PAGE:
The Spring Lake Park High School bands will perform a hip-hop concert at the school’s annual October showcase.
Over 220 students in Symphonic Orchestra, Varsity Band, Jazz Ensemble and Wind Ensemble will perform in a concert at 7 p.m. Monday, Oct. 7, in the Spring Lake Park High Fine Arts Center at 1100 81st Ave. NE, Spring Lake Park. Another performance for children will be the Young People’s Concert at 6 p.m. Tuesday, Oct. 8, at the Fine Arts Center. The Young People’s Concert will have a hip-hop dance demonstration for children prior to the show.
A private showing for all Spring Lake Park middle school students will be Monday, Oct. 7.
Each year the October showcase has a theme; last year’s was Disney. Earlier this year, students approached band teachers Brian Lukkasson and Nora Tycast about hip-hop being the theme.
The idea excited Lukkasson and Tycast and worked to make the hip-hop concert possible.
“For this year’s showcase students have been asking to play something with hip-hop, and that just doesn’t really exist for concert band because you can’t buy the music,” Lukkasson said. “It really just hasn’t been an option for us. These students have not had the music they listen to recognized or represented as an art form anywhere, particularly in band so we worked at getting someone to arrange and write it for us.”
Lukkasson approached his former student Joshua Holmgren, who graduated Spring Lake Park High School in 2006, for help. Holmgren currently works as a music producer in Minneapolis.
“When I was approached about doing this I thought it was so cool because I’ve never seen something like this before,” Holmgren said. “In that respect this is something very new and there’s not a lot to go off of in terms of what other people have done so there has been a lot of creative license to build.”
Holmgren wrote and arranged the entire concert that includes the hip-hop songs “1-800-273-8255” by Logic, “Tightrope” by Janelle Monae, “Umbrella” by Rihanna, “Motownphilly” by Boyz II Men, “All We Got” by Chance the Rapper and Kanye West, “Don’t Sweat the Technique” by Eric B. and Rakim, “Move on Up” by Curtis Mayfield, “Touch the Sky” by Kanye West and “Crazy in Love” by Beyoncé Knowles and Jay-Z.
“Hip-hop is an important art form along with everything else,” Holmgren said. “It’s important for this space where we’re learning and educating to be representative of all cultural groups. Music is often very underrepresented in terms of cultural representation, so adding this opportunity makes this all the more important. Hopefully it will set the bar for continued involvement in this space in music and beyond.”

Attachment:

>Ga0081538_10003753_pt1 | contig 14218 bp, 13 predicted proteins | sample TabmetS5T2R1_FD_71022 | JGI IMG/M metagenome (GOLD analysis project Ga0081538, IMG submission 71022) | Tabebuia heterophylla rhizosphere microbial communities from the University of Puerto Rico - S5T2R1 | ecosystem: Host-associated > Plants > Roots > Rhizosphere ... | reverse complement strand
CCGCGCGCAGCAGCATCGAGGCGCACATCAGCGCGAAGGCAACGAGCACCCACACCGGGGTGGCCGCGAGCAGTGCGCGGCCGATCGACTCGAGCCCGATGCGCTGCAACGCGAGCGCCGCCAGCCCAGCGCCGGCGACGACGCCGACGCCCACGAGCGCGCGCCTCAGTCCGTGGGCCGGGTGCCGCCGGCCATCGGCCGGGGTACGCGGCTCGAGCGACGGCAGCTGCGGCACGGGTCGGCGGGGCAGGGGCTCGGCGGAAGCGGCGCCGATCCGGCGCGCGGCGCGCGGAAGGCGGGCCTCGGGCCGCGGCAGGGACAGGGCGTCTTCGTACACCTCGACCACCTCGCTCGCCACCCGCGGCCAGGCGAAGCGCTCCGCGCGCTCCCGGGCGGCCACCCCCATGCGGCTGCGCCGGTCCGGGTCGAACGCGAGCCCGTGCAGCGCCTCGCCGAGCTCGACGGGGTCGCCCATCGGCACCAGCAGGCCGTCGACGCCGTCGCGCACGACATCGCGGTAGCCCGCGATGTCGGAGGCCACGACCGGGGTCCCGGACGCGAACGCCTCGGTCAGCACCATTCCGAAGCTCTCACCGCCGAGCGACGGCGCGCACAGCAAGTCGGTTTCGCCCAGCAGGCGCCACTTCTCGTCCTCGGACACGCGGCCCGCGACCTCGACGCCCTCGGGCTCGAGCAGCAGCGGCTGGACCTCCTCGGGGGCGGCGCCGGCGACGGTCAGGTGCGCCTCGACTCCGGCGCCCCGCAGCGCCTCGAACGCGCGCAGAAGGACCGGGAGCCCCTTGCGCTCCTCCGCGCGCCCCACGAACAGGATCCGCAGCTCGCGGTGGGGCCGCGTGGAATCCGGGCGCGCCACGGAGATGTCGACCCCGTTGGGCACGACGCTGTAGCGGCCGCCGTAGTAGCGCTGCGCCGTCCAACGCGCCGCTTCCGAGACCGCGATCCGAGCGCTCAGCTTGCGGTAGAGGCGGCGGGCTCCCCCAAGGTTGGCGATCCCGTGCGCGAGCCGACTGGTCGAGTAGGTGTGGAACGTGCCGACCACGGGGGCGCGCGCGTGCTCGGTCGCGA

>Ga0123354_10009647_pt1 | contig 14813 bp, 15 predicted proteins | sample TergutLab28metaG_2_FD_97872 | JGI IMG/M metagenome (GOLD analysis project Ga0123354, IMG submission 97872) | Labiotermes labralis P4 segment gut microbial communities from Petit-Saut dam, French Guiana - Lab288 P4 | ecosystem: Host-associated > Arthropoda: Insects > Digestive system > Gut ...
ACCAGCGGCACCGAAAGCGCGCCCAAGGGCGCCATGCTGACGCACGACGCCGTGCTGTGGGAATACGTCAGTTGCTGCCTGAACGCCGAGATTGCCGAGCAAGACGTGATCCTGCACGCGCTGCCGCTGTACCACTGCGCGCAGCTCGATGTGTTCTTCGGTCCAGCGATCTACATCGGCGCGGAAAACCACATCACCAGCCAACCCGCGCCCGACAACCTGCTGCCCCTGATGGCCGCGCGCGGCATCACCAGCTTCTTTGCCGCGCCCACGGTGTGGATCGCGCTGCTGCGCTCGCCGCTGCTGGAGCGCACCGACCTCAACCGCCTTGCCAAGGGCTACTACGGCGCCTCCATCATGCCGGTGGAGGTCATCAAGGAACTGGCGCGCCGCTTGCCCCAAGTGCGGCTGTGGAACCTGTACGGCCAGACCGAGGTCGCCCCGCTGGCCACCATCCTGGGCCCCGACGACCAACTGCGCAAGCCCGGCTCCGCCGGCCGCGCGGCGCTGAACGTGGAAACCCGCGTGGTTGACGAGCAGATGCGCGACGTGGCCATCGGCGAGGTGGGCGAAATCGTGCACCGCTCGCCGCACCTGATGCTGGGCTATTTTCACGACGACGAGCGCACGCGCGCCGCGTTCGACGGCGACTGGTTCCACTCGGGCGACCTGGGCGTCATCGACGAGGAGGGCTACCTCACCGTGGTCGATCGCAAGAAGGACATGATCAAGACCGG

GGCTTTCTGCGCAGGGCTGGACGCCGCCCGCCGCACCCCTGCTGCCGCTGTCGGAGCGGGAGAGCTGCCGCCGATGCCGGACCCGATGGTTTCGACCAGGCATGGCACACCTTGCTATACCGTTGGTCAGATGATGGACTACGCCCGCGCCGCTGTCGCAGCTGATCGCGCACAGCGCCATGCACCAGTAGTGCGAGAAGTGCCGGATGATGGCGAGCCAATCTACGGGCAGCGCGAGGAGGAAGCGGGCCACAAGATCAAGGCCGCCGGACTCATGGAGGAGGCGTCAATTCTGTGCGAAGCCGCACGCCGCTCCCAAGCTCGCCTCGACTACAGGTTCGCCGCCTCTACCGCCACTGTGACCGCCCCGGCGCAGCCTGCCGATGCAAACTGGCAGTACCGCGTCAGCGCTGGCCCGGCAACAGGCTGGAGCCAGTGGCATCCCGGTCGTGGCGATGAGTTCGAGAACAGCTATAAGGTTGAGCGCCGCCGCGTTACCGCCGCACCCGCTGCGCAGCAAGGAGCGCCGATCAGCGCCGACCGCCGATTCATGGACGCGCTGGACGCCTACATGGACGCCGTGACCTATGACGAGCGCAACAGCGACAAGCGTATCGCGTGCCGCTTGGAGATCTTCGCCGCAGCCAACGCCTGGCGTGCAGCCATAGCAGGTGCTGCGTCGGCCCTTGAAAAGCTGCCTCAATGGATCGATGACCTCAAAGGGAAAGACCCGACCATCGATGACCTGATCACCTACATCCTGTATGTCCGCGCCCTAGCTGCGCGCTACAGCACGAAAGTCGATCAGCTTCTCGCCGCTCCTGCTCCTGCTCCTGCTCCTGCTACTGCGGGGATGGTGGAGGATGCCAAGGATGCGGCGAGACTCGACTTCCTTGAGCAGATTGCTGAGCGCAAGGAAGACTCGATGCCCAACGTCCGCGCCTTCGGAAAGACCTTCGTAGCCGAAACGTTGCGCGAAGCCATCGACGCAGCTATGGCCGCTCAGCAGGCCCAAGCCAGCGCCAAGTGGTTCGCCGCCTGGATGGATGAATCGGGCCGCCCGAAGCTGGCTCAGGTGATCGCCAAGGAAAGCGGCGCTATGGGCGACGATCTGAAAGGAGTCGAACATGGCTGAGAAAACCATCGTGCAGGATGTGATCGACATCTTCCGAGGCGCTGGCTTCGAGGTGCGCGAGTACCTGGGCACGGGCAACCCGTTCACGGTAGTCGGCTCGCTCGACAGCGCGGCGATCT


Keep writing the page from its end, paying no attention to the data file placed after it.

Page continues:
The band students are also working with local hip-hop artists who will perform at the concerts. The artists include Holmgren, Ashley Dubose and Cameron Kinghorn.
“People should come check out our show because we’re working with professionals who are arranging it,” said senior Gray Daniels. “We have real producers, dancers and musicians. I’ve never heard of any high school band doing something like this.”
On Sept. 25, band students received a crash course in hip-hop dance from Laura Osterhaus with the Slo Dance Company in Minneapolis. She’ll be performing on stage during the concert with other Twin Cities dancers including Emilia Bruno and Desaré Cox.
“I’ve never performed on stage before with a huge band so that will be exciting,” Osterhaus said. “I really like this sort of opportunity to teach and be with the students before the performance. As a dancer I find that these one time encounters can be more inspiring than a full-time teacher ... and I’ve gotten a lot out of that. I feel it creates the most magical opportunities for things to click with students especially at this stage of learning and development.”
Lukkasson said it was important to add dance to the curriculum so students can learn all aspects of hip-hop. “Dance has been such an intricate part of hip-hop so we wanted students to learn all aspects of the art form,” he said.
Senior Brooklyn Stubblefield, who is on the high school’s Dance Team, said she had loved the opportunity to combine both of her interests, dance and band. “I think it’s cool to apply what you learn in Dance Team here, because they never really mix and it’s so cool to do something so modern,” she said.
Lukkasson said the hip-hop concerts were made possible by a $6,500 grant that was given by the Panther Foundation. The goal of the grant was to bring in hip-hop to provide more musical representation to Spring Lake Park School District students.
“By playing hip-hop music in the band world we’re elevating hip-hop music and we’re making it equal to everything else,” he said. “This concert is so important because hip-hop music is so overlooked. This art form has been marginalized and put into the fringes saying it’s not as important as opera or classical music. We’re bridging the gap by connecting band with the music our students are listening to.”
“There is a conversation in musical education that talks about what’s in the canon and what’s not,” Tycast added. “What’s in the canon has come from western and European music traditionally and we’re leaving out a big chunk of American music such as hip-hop. Students need to know that hip-hop is also a powerful art form, and if we don’t bring it into our classroom kids are going to think that it’s not worthy of the same quality of respect, and we want to make sure it hold its own place.”
All of the concerts are free to attend, but donations are requested.